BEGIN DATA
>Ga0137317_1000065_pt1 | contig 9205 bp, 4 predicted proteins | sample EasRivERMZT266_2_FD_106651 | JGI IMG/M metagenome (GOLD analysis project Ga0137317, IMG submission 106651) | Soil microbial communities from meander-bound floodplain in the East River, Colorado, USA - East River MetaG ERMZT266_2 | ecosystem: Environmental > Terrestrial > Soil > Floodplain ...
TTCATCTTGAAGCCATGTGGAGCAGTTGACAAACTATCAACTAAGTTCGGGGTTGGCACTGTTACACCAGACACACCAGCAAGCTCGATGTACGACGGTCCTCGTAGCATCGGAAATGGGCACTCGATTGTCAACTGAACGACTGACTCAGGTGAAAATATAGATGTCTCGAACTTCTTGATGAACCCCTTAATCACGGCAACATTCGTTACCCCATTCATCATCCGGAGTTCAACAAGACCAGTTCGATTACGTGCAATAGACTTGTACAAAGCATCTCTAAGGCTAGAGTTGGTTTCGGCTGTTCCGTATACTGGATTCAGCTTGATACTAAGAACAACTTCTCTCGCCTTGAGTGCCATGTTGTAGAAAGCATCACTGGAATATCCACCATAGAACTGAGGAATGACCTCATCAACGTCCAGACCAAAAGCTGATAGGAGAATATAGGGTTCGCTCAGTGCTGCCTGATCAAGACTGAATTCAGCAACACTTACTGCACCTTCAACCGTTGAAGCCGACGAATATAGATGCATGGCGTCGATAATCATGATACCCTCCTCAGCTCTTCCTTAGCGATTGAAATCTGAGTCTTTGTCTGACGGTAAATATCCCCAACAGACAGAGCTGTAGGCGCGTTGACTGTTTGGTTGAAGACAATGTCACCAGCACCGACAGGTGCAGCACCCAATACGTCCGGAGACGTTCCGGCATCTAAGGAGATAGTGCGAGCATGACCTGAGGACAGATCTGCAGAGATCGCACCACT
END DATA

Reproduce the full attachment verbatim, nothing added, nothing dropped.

>Ga0137317_1000065_pt1 | contig 9205 bp, 4 predicted proteins | sample EasRivERMZT266_2_FD_106651 | JGI IMG/M metagenome (GOLD analysis project Ga0137317, IMG submission 106651) | Soil microbial communities from meander-bound floodplain in the East River, Colorado, USA - East River MetaG ERMZT266_2 | ecosystem: Environmental > Terrestrial > Soil > Floodplain ...
TTCATCTTGAAGCCATGTGGAGCAGTTGACAAACTATCAACTAAGTTCGGGGTTGGCACTGTTACACCAGACACACCAGCAAGCTCGATGTACGACGGTCCTCGTAGCATCGGAAATGGGCACTCGATTGTCAACTGAACGACTGACTCAGGTGAAAATATAGATGTCTCGAACTTCTTGATGAACCCCTTAATCACGGCAACATTCGTTACCCCATTCATCATCCGGAGTTCAACAAGACCAGTTCGATTACGTGCAATAGACTTGTACAAAGCATCTCTAAGGCTAGAGTTGGTTTCGGCTGTTCCGTATACTGGATTCAGCTTGATACTAAGAACAACTTCTCTCGCCTTGAGTGCCATGTTGTAGAAAGCATCACTGGAATATCCACCATAGAACTGAGGAATGACCTCATCAACGTCCAGACCAAAAGCTGATAGGAGAATATAGGGTTCGCTCAGTGCTGCCTGATCAAGACTGAATTCAGCAACACTTACTGCACCTTCAACCGTTGAAGCCGACGAATATAGATGCATGGCGTCGATAATCATGATACCCTCCTCAGCTCTTCCTTAGCGATTGAAATCTGAGTCTTTGTCTGACGGTAAATATCCCCAACAGACAGAGCTGTAGGCGCGTTGACTGTTTGGTTGAAGACAATGTCACCAGCACCGACAGGTGCAGCACCCAATACGTCCGGAGACGTTCCGGCATCTAAGGAGATAGTGCGAGCATGACCTGAGGACAGATCTGCAGAGATCGCACCACT